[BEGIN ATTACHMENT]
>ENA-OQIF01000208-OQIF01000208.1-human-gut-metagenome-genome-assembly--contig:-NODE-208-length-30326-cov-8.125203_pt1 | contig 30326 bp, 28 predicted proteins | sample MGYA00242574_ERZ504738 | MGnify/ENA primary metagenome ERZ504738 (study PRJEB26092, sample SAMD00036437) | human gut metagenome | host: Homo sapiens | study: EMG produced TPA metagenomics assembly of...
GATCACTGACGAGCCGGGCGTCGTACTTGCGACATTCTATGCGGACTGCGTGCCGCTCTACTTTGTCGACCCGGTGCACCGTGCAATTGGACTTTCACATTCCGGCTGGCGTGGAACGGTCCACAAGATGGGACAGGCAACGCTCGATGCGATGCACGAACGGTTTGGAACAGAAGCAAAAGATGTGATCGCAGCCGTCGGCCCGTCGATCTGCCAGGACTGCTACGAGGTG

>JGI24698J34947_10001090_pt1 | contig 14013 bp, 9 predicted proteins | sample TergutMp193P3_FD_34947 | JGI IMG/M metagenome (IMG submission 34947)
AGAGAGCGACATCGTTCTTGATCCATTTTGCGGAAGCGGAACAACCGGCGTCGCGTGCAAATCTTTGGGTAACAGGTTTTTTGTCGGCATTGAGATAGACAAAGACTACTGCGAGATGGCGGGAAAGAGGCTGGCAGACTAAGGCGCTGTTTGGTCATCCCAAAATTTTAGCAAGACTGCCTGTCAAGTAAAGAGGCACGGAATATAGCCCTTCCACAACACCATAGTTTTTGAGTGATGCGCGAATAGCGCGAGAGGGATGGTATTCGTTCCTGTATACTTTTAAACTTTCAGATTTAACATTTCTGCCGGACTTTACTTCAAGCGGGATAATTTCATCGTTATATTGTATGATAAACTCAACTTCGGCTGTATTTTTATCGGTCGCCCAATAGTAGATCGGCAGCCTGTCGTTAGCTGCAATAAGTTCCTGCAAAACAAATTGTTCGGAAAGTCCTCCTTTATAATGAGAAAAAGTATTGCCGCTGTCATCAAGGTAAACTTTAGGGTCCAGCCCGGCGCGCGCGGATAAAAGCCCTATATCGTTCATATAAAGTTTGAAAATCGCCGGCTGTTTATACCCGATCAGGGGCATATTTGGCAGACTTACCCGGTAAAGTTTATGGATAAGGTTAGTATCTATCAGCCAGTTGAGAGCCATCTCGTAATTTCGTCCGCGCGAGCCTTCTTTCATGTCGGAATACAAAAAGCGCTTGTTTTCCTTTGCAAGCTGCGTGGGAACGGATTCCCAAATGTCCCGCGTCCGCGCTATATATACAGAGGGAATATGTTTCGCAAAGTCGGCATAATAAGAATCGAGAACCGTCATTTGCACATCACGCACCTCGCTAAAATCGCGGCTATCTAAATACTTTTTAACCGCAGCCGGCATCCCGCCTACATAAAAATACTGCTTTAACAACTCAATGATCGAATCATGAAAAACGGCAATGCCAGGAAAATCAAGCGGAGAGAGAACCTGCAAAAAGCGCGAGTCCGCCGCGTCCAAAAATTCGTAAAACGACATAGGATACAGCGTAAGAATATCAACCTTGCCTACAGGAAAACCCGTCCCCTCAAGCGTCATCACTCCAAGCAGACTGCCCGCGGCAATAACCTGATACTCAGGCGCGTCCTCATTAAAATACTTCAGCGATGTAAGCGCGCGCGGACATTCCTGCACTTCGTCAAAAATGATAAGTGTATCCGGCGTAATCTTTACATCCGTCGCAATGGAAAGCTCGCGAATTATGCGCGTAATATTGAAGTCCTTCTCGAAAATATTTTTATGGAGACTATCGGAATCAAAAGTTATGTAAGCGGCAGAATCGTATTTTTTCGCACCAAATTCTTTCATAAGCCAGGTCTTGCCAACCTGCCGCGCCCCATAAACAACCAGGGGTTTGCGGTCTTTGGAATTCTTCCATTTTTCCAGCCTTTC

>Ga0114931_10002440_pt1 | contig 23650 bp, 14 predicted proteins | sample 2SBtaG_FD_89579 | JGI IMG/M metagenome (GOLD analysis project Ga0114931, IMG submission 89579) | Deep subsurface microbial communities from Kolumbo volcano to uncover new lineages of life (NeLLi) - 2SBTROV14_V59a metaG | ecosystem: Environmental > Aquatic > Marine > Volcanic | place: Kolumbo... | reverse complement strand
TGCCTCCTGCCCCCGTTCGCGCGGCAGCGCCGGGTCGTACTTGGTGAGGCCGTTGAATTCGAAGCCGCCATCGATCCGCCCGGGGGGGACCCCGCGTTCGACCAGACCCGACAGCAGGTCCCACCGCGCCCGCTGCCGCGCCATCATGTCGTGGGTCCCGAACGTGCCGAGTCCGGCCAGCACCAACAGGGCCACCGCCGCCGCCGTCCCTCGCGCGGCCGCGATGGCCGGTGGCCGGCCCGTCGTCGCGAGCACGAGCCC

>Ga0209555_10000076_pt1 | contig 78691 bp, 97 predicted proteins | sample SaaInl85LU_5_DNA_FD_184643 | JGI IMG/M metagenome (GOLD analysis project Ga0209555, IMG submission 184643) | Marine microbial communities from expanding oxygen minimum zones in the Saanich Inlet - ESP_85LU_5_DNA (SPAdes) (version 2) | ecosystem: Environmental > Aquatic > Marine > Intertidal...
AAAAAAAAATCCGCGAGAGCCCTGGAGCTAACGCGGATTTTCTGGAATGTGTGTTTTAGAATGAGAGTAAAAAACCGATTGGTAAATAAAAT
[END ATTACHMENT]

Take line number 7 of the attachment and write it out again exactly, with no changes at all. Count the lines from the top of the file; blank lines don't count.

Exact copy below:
>Ga0209555_10000076_pt1 | contig 78691 bp, 97 predicted proteins | sample SaaInl85LU_5_DNA_FD_184643 | JGI IMG/M metagenome (GOLD analysis project Ga0209555, IMG submission 184643) | Marine microbial communities from expanding oxygen minimum zones in the Saanich Inlet - ESP_85LU_5_DNA (SPAdes) (version 2) | ecosystem: Environmental > Aquatic > Marine > Intertidal...